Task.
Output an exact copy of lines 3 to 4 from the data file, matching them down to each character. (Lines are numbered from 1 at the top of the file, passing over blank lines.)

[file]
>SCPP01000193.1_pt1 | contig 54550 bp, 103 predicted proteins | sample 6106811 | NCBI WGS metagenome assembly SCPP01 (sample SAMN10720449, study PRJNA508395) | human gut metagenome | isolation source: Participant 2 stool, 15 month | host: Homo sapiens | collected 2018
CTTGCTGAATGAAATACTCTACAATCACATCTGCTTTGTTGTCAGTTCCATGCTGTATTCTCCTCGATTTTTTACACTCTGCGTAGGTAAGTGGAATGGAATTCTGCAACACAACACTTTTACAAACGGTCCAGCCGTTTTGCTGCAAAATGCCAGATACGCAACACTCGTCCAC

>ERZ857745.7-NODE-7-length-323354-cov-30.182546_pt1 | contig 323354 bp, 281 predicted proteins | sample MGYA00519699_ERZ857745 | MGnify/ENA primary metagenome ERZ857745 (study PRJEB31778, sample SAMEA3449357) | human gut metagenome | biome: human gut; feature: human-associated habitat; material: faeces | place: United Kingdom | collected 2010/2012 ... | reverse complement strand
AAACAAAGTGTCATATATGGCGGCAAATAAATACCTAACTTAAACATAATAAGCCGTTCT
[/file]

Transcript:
>ERZ857745.7-NODE-7-length-323354-cov-30.182546_pt1 | contig 323354 bp, 281 predicted proteins | sample MGYA00519699_ERZ857745 | MGnify/ENA primary metagenome ERZ857745 (study PRJEB31778, sample SAMEA3449357) | human gut metagenome | biome: human gut; feature: human-associated habitat; material: faeces | place: United Kingdom | collected 2010/2012 ... | reverse complement strand
AAACAAAGTGTCATATATGGCGGCAAATAAATACCTAACTTAAACATAATAAGCCGTTCT